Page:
And the outfits! I have a well-documented weakness for playing dress-up in RPGs, and it's fun to get to indulge that in an RPG as well. The game starts with more than a dozen choices, with a few more unlocked over the course of play. They look great, and are also a nice change of pace from the hot-pants-and-tank-top look of the classic games. Since RotTR is set in, y'know, Siberia, her clothing is much more sensible. There's a great variety of fashions available, incorporating furs or high-tech fabrics or oodles of layers or native dress. (In a nice touch, if you wear a henley or other lighter-weight garment, Lara visibly freezes with chattering teeth when in icy areas. It's a great little piece of feedback that gently encourages you to please treat your virtual video game character a little better.) One very mild complaint: a few outfits come with in-game benefits, leading to a disappointing tension between choosing the best look or the best mechanics. The bonuses are relatively minor, though, which frees me to usually grab whatever catches my eye during a given time.

Character designs in general are great as well. Lara Croft used to be a punchline when it came to video game characters; she's definitely idealized here, but feels grounded in a way that her previous incarnation never did. All of the other NPCs are nicely differentiated, with a variety of body types and skin tones and tattoos and facial hair and so on. And the movement is just fantastic, much like in an action movie, with really dramatic reactions and poses.

And, let's not forget the environments! I'm sure there's more still to come, but already, I've been blown away by how gorgeous these areas look. In real life I'm particularly drawn to mountain ridges, and this is one of those games that can kindle a similar love in me when I scan their virtual vistas. But I'm also impressed by what they're able to do with rust and decay. Much of the game so far has been set in an old, abandoned Soviet installation, badly weather-beaten and somehow all the more beautiful for it.

On the negative side... hm, I don't have much to complain about. Sometimes, while I'm moving to the side along a ledge and press Space to move myself up, the sideways momentum continues and I end up leaping off. That's a bit annoying, but I've learned to come to a complete stop. Waypoints aren't very useful, especially when they're marking a location deep underground instead of pointing you towards the entrance. A lot of the relics and logs are pretty boring; I feel like we're reaching the end of the useful life of in-game audio logs. It's been more than twenty years since System Shock introduced them, and they've served their purpose, and I feel like it's time for something new.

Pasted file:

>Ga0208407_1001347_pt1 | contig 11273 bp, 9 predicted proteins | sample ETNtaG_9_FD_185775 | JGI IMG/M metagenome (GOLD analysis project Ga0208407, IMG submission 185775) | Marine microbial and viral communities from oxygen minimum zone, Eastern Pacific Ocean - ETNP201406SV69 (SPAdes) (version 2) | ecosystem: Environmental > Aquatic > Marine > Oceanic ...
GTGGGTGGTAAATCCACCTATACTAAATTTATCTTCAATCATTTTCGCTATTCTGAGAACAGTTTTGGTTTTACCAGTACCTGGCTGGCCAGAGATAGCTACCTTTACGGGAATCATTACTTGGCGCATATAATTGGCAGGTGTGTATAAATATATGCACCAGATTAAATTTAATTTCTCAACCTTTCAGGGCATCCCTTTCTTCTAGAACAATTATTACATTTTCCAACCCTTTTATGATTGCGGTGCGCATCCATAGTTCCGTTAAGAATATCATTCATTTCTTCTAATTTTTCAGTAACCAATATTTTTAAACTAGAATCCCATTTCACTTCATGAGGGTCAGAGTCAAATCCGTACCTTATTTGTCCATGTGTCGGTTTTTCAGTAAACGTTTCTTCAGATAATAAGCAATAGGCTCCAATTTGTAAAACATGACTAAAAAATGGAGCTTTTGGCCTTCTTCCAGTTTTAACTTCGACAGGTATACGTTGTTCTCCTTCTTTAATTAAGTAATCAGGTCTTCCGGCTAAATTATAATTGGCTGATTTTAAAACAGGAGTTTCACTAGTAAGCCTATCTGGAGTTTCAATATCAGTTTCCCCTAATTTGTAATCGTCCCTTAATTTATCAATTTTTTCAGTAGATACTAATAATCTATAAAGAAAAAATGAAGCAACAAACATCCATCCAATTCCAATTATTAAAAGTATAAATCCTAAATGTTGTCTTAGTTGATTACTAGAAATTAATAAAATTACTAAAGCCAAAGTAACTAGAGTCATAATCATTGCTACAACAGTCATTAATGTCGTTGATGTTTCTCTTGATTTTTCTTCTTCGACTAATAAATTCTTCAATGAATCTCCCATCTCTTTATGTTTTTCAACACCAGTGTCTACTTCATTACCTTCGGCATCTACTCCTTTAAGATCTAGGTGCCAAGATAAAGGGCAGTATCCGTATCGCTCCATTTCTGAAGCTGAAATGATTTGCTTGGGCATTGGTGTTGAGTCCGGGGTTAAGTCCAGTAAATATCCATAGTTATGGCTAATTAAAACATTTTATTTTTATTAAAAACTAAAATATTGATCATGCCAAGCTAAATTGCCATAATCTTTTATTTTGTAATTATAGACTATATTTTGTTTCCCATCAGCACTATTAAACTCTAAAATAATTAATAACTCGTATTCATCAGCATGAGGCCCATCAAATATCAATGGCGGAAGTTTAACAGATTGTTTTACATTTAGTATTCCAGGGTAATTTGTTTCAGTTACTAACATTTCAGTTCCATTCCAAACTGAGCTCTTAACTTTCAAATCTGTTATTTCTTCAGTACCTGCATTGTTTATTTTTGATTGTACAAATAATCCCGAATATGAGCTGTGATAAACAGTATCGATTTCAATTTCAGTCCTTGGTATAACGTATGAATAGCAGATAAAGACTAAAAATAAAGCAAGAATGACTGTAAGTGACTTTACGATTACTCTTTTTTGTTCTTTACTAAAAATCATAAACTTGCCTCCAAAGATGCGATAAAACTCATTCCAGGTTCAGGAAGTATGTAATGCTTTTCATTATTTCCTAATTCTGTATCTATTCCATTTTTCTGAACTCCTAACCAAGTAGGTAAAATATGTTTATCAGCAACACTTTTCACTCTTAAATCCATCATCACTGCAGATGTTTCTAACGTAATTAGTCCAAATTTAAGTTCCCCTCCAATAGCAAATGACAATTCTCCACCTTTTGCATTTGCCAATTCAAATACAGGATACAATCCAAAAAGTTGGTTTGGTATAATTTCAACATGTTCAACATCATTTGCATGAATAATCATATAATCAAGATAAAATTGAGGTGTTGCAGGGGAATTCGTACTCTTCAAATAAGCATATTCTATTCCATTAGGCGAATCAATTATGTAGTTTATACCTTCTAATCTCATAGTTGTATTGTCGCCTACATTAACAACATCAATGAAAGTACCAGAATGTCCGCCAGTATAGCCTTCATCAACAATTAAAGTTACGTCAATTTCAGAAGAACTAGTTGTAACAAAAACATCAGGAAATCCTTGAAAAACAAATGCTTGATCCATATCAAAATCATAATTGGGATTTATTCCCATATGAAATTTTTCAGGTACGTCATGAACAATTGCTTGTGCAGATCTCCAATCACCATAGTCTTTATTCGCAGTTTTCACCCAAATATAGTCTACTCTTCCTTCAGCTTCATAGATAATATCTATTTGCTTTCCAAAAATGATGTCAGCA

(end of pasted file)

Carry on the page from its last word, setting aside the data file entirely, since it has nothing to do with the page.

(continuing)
Also, while Lara does have a really nice voice (I'm a sucker for a British accent), she sounds so bored when she's examining a relic or contemplating a puzzle or otherwise commenting on her environment. I kind of suspect that that's intentional; at least, I've noticed the same tendency for male leads in other AAA action games, who seem too world-weary and detached to really care. And I dunno, maybe it would get grating if Lara regularly sounded excited and curious about the world around her. But, outside of the cutscenes, I never feel like she's having nearly as much fun as I am.

I should mention that I'm playing the "20 Year Celebration" edition, which comes with all of the DLC, most notably "Baba Yaga: The Temple of the Witch". At the start of that mission, I met a new character named Nadia, and almost immediately started wishing that she was voicing Lara instead. Again, not that I dislike Lara's voice per se, but Nadia just seemed so much more engaged in what was going on around her and had a certain sense of humor.

It wasn't until maybe an hour later that I went "Wait a minute... don't I know that voice from something else? Is that Ashly Burch??" After finishing the mission I went online to check and found that, yep, it was! So that was a really fun and unexpected coincidence: I've been mainlining Hey Ash Whatcha Playin? for the last week, and have had Feelings About Chloe Price for months before that. I now kind of want every video game in the future to feature Jennifer Hale and/or Ashly Burch. We can make this happen!

So, yeah. More later, but in the meantime, I went ahead and annotated my albums so far. That's right, albums! I actually divided my screenshots into multiple groupings so I didn't have hundreds of images all jumbled together in a single unnavigable mass, what an innovative idea. I really should make a habit of this for my longer-running games. Anyways, here they are. Spoilers for each segment within.
Soviet Installation (first major zone of the game, maybe about 1/3 of the content?)
Blood Ties (standalone DLC)
Baba Yaga: The Temple of the Witch (DLC)